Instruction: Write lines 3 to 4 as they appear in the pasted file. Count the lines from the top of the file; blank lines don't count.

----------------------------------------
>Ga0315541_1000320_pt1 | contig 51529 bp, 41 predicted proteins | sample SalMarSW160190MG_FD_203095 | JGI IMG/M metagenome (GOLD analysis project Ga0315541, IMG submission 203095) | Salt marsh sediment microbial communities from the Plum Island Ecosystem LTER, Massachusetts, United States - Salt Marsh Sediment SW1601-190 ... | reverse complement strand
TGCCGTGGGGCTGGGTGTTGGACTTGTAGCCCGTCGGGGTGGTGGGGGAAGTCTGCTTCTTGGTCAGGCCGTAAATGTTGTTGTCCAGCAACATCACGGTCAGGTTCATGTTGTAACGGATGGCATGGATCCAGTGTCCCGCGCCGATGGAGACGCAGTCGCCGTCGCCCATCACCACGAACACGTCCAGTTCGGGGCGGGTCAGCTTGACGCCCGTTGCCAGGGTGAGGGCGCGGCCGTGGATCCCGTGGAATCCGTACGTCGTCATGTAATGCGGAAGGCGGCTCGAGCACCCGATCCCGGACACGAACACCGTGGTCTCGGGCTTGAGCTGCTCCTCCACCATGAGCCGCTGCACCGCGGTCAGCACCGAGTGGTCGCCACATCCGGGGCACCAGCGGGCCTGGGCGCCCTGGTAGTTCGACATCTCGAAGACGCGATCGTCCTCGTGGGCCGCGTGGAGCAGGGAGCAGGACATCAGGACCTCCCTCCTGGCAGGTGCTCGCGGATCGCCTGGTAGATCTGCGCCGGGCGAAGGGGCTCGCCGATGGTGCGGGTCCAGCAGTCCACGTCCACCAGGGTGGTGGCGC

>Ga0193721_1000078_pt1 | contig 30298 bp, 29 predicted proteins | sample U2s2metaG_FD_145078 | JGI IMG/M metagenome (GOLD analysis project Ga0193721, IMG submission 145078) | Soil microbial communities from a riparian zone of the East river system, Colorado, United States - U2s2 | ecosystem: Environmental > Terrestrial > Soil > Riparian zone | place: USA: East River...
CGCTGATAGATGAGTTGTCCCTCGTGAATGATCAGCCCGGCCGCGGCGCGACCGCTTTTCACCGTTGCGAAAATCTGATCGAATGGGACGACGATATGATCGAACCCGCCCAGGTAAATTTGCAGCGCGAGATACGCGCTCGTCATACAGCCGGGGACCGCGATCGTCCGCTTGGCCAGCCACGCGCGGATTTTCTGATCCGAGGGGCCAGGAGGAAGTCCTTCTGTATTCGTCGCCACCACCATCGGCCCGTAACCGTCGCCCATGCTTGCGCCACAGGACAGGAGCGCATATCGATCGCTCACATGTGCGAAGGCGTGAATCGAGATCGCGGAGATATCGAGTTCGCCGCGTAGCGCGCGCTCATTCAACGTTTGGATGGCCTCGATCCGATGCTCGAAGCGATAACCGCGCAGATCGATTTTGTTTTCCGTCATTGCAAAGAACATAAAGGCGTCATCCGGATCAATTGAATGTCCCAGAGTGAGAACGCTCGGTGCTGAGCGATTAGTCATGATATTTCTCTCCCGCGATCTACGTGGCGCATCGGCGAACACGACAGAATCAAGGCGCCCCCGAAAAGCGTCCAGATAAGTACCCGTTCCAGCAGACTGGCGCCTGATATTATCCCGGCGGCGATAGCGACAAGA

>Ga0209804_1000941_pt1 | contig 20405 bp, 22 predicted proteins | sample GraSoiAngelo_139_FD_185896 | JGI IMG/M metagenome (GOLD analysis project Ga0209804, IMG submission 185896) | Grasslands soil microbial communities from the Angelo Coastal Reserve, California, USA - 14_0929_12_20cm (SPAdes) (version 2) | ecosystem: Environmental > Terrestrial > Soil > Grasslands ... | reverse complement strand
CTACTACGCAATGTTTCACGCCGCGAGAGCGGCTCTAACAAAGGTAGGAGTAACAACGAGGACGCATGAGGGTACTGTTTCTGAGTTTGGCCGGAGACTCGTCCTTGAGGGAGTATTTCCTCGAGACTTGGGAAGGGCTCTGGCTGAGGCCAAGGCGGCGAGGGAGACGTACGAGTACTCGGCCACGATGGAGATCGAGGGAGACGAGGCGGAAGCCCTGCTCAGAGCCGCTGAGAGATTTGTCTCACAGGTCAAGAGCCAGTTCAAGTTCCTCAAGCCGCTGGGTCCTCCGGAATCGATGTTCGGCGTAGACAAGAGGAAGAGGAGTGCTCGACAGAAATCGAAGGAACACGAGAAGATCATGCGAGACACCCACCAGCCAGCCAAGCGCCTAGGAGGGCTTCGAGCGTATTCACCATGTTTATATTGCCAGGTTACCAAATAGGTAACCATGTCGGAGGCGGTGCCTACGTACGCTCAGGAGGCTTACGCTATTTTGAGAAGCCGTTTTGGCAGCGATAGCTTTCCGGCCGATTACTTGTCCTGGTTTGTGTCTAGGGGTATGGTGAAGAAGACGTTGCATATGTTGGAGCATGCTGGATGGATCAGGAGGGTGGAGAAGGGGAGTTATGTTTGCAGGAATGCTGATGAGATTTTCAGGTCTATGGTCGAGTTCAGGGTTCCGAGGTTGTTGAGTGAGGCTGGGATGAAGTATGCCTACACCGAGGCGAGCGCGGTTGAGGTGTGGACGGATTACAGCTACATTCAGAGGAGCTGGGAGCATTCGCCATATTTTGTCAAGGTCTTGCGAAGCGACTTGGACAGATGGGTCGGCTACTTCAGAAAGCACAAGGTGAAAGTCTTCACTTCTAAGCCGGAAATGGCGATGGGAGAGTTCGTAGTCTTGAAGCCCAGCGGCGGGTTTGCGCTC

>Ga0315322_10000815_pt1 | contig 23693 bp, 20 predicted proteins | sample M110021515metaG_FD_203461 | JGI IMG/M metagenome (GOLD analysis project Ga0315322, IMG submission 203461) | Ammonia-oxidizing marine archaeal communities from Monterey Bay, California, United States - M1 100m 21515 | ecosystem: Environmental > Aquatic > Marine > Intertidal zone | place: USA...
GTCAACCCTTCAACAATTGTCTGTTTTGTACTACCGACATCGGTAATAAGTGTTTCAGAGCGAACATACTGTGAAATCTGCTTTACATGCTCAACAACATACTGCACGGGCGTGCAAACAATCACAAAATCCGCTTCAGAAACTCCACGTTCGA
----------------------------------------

>Ga0193721_1000078_pt1 | contig 30298 bp, 29 predicted proteins | sample U2s2metaG_FD_145078 | JGI IMG/M metagenome (GOLD analysis project Ga0193721, IMG submission 145078) | Soil microbial communities from a riparian zone of the East river system, Colorado, United States - U2s2 | ecosystem: Environmental > Terrestrial > Soil > Riparian zone | place: USA: East River...
CGCTGATAGATGAGTTGTCCCTCGTGAATGATCAGCCCGGCCGCGGCGCGACCGCTTTTCACCGTTGCGAAAATCTGATCGAATGGGACGACGATATGATCGAACCCGCCCAGGTAAATTTGCAGCGCGAGATACGCGCTCGTCATACAGCCGGGGACCGCGATCGTCCGCTTGGCCAGCCACGCGCGGATTTTCTGATCCGAGGGGCCAGGAGGAAGTCCTTCTGTATTCGTCGCCACCACCATCGGCCCGTAACCGTCGCCCATGCTTGCGCCACAGGACAGGAGCGCATATCGATCGCTCACATGTGCGAAGGCGTGAATCGAGATCGCGGAGATATCGAGTTCGCCGCGTAGCGCGCGCTCATTCAACGTTTGGATGGCCTCGATCCGATGCTCGAAGCGATAACCGCGCAGATCGATTTTGTTTTCCGTCATTGCAAAGAACATAAAGGCGTCATCCGGATCAATTGAATGTCCCAGAGTGAGAACGCTCGGTGCTGAGCGATTAGTCATGATATTTCTCTCCCGCGATCTACGTGGCGCATCGGCGAACACGACAGAATCAAGGCGCCCCCGAAAAGCGTCCAGATAAGTACCCGTTCCAGCAGACTGGCGCCTGATATTATCCCGGCGGCGATAGCGACAAGA